The British magazine The Economist states that there are “ways to break the tyranny of oil” and “governments need to promote them.” But if you read the text of the article, it’s pretty clear that they mean “government” – singular – as in the United States. It’s all up to us to switch over to hydrogen cells and bioethanol.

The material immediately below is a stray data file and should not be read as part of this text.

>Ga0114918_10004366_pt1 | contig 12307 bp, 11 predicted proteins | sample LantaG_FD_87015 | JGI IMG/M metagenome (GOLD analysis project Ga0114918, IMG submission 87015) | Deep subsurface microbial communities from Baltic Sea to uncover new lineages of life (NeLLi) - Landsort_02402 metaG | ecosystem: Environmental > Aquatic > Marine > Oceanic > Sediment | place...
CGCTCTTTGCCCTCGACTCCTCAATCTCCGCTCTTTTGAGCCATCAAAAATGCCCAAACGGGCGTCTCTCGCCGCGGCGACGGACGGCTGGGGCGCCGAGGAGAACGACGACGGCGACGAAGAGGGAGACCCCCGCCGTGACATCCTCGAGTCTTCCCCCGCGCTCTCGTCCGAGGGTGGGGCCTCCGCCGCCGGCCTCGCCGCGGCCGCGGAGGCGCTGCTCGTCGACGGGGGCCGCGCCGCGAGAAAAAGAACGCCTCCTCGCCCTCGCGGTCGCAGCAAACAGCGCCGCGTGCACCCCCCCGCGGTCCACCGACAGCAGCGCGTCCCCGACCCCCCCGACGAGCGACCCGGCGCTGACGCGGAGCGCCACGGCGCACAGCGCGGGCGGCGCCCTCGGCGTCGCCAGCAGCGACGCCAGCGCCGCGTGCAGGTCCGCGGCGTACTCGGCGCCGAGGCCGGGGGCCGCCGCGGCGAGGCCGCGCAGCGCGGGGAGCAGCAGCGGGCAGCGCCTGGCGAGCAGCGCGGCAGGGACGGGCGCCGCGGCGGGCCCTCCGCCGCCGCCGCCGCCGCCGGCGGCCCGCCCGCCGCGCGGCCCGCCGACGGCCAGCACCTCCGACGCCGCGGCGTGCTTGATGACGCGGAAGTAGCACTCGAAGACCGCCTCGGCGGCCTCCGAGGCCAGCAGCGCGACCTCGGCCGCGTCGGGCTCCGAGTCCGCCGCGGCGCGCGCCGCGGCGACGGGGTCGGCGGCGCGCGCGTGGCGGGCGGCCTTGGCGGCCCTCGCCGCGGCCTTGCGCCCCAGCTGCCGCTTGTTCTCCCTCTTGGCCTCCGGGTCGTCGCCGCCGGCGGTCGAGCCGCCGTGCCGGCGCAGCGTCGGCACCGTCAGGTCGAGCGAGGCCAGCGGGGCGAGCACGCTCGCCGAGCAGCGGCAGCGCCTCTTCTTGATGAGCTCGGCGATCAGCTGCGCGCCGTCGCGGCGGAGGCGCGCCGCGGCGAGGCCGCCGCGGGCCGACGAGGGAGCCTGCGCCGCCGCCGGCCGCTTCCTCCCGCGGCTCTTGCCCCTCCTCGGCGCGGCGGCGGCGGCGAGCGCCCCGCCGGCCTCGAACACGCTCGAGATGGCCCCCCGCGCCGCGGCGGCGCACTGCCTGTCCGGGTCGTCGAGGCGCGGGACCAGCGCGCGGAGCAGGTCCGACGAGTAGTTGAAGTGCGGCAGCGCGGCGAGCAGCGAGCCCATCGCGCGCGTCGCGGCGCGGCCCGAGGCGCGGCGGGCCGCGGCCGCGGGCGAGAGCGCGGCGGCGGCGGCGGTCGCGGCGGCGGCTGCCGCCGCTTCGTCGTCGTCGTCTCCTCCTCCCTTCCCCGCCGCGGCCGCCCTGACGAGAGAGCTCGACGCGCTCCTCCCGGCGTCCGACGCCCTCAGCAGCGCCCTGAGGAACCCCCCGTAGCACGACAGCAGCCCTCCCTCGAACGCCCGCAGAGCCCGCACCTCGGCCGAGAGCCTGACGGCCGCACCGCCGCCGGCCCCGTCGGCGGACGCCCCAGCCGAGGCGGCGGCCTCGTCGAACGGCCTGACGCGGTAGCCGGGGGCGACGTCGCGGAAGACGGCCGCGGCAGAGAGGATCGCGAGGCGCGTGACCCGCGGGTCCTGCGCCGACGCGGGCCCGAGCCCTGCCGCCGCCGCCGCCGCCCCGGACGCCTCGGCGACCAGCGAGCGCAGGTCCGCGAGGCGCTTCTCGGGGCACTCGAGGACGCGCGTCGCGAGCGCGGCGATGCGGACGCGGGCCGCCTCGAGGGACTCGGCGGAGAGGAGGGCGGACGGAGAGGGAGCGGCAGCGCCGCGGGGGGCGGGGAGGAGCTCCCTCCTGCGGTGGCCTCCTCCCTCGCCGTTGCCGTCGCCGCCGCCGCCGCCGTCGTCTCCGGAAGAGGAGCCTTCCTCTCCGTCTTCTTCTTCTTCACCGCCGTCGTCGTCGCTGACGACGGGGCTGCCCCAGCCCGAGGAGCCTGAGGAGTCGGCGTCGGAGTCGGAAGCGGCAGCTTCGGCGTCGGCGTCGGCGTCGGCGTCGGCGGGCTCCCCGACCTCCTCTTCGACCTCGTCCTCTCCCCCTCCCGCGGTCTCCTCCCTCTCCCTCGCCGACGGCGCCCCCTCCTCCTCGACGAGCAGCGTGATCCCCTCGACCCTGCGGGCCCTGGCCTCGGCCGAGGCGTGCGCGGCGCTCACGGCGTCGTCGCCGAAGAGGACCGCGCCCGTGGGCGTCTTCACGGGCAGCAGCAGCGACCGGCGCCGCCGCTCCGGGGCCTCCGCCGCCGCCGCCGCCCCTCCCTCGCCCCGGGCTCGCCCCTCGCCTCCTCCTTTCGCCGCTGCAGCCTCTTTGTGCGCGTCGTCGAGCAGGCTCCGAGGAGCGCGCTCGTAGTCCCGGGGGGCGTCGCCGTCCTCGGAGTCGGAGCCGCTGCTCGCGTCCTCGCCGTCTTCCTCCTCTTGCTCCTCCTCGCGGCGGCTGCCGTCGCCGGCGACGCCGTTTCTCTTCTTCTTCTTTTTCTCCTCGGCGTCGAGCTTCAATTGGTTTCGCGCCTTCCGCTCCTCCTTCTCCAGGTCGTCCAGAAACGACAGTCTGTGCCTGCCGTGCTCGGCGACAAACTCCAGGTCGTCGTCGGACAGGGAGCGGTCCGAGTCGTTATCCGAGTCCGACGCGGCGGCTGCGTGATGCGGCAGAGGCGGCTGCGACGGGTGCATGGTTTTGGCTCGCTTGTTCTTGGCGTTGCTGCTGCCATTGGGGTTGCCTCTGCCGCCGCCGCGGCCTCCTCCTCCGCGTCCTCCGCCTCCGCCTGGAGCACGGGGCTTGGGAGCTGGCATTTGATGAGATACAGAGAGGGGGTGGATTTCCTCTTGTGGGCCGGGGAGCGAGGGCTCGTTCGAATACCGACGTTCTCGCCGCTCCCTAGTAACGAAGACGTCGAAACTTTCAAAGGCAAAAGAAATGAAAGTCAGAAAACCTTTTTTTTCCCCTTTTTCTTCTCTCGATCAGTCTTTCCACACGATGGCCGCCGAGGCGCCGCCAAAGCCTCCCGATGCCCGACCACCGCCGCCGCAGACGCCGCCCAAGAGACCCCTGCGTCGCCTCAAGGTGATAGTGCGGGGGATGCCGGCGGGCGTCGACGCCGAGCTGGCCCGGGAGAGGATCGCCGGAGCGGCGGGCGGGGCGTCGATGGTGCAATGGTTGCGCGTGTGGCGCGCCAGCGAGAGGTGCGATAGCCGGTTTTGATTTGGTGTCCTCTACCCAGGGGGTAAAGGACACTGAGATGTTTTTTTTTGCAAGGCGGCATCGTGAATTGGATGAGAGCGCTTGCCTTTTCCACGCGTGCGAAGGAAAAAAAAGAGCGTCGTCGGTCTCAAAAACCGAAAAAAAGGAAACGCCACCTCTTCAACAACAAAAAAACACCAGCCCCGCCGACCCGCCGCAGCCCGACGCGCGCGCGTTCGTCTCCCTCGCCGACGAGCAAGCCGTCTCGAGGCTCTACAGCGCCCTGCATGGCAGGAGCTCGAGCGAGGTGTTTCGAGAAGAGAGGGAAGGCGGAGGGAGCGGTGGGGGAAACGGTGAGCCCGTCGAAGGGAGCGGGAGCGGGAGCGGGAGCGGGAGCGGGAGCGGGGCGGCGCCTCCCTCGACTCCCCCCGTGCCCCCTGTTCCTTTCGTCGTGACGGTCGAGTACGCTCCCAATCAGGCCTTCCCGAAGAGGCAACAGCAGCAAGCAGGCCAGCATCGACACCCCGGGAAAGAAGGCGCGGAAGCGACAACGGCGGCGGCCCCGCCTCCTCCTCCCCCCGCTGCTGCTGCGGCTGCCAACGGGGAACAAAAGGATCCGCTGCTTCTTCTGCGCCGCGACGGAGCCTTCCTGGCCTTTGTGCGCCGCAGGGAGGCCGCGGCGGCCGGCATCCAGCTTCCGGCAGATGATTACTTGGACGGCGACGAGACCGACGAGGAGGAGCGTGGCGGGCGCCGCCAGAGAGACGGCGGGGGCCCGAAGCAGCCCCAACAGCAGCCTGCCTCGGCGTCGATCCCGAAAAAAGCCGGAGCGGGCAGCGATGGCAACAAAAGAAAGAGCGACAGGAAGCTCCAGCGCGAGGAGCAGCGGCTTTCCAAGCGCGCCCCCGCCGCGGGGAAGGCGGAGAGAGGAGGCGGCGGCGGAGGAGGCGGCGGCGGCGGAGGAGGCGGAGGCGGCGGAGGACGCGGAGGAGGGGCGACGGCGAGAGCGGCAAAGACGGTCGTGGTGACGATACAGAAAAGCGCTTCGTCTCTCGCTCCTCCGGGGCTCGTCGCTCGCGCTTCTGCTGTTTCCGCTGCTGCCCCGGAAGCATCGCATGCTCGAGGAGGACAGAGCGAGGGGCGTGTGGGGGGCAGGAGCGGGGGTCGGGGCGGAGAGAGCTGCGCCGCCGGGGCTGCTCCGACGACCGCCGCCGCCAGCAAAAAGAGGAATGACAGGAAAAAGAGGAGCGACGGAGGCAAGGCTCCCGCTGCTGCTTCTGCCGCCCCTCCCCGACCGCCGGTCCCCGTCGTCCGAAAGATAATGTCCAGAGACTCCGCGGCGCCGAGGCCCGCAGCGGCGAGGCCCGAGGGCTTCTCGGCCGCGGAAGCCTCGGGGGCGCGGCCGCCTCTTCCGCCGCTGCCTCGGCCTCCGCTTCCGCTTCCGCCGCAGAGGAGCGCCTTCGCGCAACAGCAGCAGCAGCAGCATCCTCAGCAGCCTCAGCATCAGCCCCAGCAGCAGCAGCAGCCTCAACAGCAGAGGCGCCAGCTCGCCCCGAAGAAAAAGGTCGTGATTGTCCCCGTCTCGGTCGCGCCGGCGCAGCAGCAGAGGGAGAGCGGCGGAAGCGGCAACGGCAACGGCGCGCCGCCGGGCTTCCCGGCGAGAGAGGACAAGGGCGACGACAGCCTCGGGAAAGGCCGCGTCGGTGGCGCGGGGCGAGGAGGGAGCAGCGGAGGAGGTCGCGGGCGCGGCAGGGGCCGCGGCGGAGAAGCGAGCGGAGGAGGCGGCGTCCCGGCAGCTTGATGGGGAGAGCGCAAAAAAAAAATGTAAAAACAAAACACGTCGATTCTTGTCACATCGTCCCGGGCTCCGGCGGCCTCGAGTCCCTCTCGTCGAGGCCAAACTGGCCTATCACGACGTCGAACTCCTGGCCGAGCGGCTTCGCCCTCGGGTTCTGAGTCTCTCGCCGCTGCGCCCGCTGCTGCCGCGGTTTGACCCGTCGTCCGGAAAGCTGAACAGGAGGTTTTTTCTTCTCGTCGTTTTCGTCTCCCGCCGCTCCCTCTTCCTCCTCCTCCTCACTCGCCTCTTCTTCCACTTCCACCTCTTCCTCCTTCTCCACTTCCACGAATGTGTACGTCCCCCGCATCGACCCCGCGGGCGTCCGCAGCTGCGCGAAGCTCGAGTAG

Make no mistake: I’m in full-throated support of anything that will choke off the Saudis (figuratively, I suppose). But some of the alternatives to oil that the Economist lists are not viable, at least right now. For example, ethanol would never survive without the heavy subsidies that the federal government showers on the corn-growing states. Fuel cells need hydrogen and they can only come from other power sources (e.g. nuclear). I think fuel standards can help (disclaimer: I drive a Subaru Impreza) but I’m extremely leery about telling other people what to drive. The Economist strongly pushes a gas tax, but without the perspective of what this might do to the American economy (further disclaimer: I commute >100 miles a day). As I often say: if the answer was simple, the problem would have been solved a long time ago.